5. A method as in claim 1 wherein radiation is directed through the optic fibres during the heating and tensioning thereof, the coupling of said radiation between optic fibres is monitored and said heating and/or tensioning is terminated in response to the attainment of a predetermined coupling ratio.
6. A method as in claim 1 wherein said tension is maintained at a level sufficient to induce a stress in the optic fibres in the range 104 Pa to 106 Pa.
7. A method as in claim 6 wherein said stress is in the range of 0.5105 Pa to 1.5105 Pa.
8. A method as in claim 1 comprising the further step of packaging the coupled optic fibres in a protective medium.
9. A method of forming an optical coupler from two or more fluoride glass optic fibres comprising disposing the optic fibres along one another so as to bring their claddings into contact, tensioning and heating the optic fibres so as to fuse together at least the contacting portions of their claddings, said heating being performed in an oxygen-free atmosphere and at a temperature corresponding to a glass viscosity in the range 100 Pa.s to 100 kPa.s;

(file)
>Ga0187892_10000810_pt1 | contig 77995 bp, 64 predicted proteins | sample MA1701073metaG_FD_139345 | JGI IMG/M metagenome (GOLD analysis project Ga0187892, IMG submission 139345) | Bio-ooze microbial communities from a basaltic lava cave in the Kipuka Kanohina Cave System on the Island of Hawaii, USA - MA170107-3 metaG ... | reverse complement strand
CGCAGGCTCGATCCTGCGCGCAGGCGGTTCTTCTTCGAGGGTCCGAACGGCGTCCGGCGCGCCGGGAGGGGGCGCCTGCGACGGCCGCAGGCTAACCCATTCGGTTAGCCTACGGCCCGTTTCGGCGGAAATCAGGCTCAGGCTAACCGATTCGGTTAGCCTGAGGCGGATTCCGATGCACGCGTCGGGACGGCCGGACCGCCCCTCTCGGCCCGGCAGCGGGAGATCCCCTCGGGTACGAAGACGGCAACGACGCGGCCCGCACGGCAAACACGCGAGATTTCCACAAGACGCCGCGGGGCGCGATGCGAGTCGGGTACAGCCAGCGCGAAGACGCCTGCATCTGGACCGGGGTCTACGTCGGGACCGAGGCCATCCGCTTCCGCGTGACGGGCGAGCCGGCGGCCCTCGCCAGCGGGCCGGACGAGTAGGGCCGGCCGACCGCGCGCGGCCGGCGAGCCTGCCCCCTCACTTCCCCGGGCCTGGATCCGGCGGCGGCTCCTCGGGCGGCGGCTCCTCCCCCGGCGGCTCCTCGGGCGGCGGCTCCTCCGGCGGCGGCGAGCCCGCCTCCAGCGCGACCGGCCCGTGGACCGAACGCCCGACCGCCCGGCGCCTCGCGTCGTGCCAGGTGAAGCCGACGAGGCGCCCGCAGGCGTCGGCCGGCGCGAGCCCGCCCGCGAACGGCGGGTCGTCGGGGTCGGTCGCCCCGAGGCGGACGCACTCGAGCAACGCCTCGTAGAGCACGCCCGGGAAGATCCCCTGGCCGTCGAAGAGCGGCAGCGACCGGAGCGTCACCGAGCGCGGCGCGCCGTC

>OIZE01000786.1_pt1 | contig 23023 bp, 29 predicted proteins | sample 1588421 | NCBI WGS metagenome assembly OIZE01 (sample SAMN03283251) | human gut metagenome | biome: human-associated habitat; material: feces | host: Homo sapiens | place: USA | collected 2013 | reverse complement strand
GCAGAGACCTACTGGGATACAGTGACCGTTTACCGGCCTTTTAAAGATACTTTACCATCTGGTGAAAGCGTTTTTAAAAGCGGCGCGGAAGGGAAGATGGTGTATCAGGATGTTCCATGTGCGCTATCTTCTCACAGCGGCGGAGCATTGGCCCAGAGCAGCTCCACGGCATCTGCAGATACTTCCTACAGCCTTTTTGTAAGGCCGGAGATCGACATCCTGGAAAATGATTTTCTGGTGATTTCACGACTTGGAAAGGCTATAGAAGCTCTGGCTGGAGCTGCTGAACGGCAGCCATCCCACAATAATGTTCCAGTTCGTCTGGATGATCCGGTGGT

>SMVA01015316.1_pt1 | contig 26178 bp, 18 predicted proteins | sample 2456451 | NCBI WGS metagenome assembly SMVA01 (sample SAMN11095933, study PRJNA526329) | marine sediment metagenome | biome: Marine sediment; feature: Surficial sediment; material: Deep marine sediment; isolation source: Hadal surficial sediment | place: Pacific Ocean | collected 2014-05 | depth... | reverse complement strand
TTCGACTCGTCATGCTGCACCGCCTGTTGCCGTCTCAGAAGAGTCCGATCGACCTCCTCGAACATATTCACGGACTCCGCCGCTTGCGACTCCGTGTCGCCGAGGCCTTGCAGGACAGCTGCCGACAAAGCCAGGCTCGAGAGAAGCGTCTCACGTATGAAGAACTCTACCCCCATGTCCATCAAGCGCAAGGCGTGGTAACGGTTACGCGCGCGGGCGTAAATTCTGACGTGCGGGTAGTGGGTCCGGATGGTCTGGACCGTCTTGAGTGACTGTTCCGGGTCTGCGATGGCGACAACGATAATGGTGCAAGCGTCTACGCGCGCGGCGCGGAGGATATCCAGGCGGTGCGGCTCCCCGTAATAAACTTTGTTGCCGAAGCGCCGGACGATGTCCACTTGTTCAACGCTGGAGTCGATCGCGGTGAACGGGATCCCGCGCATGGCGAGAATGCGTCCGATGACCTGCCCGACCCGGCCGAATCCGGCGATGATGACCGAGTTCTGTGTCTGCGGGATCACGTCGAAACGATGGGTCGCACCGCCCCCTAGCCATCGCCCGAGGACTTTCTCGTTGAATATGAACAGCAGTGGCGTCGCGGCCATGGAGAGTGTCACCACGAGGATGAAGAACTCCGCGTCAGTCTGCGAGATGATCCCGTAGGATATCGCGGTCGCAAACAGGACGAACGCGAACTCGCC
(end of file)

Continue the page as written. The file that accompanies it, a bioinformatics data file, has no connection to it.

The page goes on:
wherein said optic fibres are composed of ZBLAN glass and are heated to a temperature of 323 C.10 C.
10. A method as in claim 9 wherein said optic fibres are cooled by between 1 C. and 2 C. prior to terminating the heating.
11. A method of forming an optical coupler from two or more fluoride glass optic fibres comprising disposing the optic fibres along one another to bring their claddings into contact, tensioning and heating the optic fibres to fuse together at least the contacting portions of their claddings, said heating being performed in an oxygen-free atmosphere at a temperature corresponding to a glass viscosity in the range 100 Pa.s to 100 kPa.s;
and wherein the heating of the optical fibres comprises heating a body, disposing said optical fibres adjacent a surface of the heated body so as to be maintained in thermal equilibrium therewith, the temperature of the heated body is sensed, and the heating of the body is controlled to maintain a predetermined value of said sensed temperature.
12. A method as in claim 11 wherein said optic fibres are disposed within a channel in said heated body.